Curiosity@Work Report | Insights by Industry
Health Care & Life Sciences
Key Findings for Health Care
- Health care/life sciences managers struggle with issues related to employee morale, retention and engagement – as well as challenges related to hiring applicants with necessary technical and interpersonal skills.
- Managers in the health care/life sciences industry recognize the value of curiosity as an intrinsic skill that will continue to become more important for employees to have and a skill that drives real business impact.
- Curiosity can help address health care/life sciences managers’ concerns. Highly valuable benefits of curiosity include more creative thinking (63%), greater efficiency (60%) and stronger collaboration (57%) within the workplace and among employees.
- Unlike most other industries, within health care/life sciences, managers across both younger (10 years old or less) and older (11-plus years old) organizations are equally likely to strongly agree that curiosity drives real business impact and that it will become a skill that is much more important to have in the future, highlighting how managers across this industry, regardless of whether they are at a newer or more established company, are aligned on the value of curiosity in employees.
- Though most managers in health care/life sciences agree curiosity is a valuable trait in employees, they are among the most likely – across industries – to believe employees and job applicants have too much of this trait (42% vs. 35% across industries), highlighting the complexity surrounding the perceived value of curiosity and the understanding and willingness to foster this trait. About half of health care/life sciences managers find it difficult to develop curiosity in employees who don’t naturally have it (47%) and connect it to job performance (47%). This suggests these managers need further guidance on how curiosity can be effectively utilized and developed in direct reports.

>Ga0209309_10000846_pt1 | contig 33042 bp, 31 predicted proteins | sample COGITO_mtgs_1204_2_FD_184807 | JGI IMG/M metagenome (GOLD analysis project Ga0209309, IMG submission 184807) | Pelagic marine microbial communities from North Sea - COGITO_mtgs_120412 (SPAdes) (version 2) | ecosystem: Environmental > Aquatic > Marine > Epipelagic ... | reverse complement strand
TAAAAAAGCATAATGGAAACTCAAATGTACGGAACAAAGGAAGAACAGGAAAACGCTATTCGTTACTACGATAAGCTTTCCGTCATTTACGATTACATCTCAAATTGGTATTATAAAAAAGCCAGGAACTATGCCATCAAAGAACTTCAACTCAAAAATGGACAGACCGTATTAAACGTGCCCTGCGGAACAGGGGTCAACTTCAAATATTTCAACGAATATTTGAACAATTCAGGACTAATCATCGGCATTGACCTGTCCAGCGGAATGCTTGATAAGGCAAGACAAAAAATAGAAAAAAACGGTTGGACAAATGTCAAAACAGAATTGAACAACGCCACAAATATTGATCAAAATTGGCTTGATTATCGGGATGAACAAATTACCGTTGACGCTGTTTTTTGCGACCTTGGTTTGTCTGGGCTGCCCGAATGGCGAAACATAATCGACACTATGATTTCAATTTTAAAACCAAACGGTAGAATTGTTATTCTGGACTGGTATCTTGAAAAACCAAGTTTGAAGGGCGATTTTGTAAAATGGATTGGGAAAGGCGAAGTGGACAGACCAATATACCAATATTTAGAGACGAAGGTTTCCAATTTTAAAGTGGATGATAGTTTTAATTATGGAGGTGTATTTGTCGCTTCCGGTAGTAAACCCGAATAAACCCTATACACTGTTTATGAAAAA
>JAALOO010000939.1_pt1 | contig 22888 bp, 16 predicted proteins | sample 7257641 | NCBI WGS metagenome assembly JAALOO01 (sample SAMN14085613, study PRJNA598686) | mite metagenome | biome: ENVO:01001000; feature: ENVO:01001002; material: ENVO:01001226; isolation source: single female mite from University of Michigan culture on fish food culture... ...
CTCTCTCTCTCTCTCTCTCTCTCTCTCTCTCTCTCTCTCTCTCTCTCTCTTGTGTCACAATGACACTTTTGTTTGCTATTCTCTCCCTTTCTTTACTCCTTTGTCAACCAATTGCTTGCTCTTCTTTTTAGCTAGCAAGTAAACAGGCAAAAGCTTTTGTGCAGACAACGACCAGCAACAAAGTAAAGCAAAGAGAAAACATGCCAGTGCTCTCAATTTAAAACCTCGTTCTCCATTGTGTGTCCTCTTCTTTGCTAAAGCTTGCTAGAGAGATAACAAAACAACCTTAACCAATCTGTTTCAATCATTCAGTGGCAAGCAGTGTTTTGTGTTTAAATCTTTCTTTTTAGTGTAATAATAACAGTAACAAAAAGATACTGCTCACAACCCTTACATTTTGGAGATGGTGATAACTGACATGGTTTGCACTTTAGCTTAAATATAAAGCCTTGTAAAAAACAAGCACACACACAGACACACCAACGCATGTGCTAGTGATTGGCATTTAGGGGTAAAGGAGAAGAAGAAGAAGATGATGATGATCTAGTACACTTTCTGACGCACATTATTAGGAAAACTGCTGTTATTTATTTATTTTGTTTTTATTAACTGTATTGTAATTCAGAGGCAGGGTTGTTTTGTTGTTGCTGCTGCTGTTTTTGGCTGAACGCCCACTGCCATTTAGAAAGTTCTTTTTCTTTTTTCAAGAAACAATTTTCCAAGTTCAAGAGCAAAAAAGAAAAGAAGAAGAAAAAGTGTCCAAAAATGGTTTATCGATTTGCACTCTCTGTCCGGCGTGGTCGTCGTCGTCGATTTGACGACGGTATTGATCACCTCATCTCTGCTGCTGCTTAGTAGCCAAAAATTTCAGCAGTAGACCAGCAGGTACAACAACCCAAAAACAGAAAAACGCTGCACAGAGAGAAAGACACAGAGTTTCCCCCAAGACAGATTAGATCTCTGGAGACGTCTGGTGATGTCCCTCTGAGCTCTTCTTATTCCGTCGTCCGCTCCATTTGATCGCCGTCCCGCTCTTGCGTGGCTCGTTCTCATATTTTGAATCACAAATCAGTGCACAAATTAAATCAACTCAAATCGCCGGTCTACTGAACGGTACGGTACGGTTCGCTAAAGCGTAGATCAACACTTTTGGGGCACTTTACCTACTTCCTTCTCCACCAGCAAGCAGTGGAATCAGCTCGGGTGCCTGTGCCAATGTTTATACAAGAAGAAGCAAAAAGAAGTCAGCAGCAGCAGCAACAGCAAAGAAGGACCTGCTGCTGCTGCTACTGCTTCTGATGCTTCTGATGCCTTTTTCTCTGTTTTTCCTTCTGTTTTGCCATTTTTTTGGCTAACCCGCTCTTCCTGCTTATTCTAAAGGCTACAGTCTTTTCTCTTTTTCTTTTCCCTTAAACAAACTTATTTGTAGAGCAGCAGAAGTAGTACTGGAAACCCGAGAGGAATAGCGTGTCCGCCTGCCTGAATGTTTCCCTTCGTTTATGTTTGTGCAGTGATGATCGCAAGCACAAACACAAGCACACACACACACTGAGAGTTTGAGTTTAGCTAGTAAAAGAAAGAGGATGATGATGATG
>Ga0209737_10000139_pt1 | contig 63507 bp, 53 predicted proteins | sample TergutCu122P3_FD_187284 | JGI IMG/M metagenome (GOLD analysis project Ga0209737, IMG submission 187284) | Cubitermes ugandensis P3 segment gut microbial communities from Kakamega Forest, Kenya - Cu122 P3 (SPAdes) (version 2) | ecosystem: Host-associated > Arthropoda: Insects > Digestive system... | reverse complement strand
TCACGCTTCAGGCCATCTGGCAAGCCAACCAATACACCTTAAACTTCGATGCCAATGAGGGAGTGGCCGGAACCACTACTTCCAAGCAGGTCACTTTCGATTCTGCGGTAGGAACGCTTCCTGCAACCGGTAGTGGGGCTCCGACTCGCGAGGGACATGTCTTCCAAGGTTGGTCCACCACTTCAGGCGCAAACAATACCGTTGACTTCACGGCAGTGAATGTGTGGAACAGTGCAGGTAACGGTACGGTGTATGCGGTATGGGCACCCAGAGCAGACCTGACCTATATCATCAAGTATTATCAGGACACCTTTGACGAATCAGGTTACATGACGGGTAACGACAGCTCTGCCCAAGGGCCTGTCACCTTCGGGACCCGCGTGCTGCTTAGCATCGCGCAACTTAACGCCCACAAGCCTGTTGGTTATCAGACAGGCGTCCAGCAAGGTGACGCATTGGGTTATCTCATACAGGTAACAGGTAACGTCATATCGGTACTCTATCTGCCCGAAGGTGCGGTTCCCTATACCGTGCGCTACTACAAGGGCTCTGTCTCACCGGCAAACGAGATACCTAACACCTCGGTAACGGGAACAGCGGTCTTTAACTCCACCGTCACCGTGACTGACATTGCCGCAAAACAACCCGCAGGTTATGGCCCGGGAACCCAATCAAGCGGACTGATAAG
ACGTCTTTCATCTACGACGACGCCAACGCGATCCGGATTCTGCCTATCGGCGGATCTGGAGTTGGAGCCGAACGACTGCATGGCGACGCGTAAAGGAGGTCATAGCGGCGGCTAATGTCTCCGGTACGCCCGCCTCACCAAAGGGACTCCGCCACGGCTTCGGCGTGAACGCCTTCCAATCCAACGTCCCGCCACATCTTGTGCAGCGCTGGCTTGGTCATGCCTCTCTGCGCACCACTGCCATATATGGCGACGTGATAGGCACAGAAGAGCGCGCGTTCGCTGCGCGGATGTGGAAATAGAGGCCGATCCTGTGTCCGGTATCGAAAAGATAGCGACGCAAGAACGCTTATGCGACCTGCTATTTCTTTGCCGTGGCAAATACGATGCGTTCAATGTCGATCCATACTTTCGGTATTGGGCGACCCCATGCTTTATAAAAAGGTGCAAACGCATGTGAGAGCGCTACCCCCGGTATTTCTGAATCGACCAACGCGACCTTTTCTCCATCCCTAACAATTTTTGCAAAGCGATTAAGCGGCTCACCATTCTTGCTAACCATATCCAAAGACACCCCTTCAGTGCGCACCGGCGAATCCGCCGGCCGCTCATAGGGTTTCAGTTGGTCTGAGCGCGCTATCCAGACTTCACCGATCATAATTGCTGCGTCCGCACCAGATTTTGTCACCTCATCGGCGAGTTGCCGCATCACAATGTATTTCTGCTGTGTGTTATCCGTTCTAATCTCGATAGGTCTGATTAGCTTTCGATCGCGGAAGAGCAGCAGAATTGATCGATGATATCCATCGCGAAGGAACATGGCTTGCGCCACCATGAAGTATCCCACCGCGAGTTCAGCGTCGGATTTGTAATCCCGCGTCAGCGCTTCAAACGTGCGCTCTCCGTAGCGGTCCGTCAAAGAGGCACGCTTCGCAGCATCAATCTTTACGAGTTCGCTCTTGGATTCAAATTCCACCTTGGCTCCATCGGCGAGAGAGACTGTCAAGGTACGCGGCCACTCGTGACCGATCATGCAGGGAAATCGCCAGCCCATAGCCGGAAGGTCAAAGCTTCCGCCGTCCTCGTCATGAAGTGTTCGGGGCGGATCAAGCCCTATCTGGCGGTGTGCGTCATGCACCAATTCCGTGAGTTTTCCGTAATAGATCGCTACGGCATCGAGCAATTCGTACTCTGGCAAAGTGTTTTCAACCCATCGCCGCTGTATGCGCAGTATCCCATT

- About 2 in 5 (39%) managers in the health care/life sciences industry can be categorized as highly curious, on par with other industry averages. It is beneficial for managers to display high workplace curiosity because these managers exhibit greater workplace engagement and motivation and do more to encourage this valuable skill among their direct reports compared to less curious peers.
Curiosity is an increasingly valuable employee trait across industries, including health care/life sciences.
Amid the Great Resignation and current hiring frenzy, health care/life sciences managers:
- Believe curiosity is a very valuable trait in employees (68%).
- Believe curiosity is much more important for employees to have today than it was five years ago (54%).
- Strongly agree curiosity in employees drives real business impact (61%).
- Strongly agree employees who have more curiosity tend to be higher performers (48%).
Managers in the health care/life sciences industry believe curiosity is a very valuable trait across organizational levels:
- C-suite executives (59%).
- Directors and departmental leaders (54%).
- Midlevel managers (51%)
- Entry-level employees (54%).
When asked in which departments it is especially valuable for employees to have curiosity, health care/life sciences managers say:
- IT (58%).
- Research and development (49%).
Health care/life sciences managers, like their counterparts in other industries, recognize that curiosity is a skill that can address key challenges and concerns.
The top employee challenges managers in the health care/life sciences industry are facing are:
- Keeping employee morale/motivation high (61%).
- Retaining good employees (53%).
- Getting employees to push beyond just basic duties (50%).
Unlike other industries, fewer managers in health care/life sciences say they find cross-collaboration with other teams/departments a current challenge (44% vs. 50% across industries).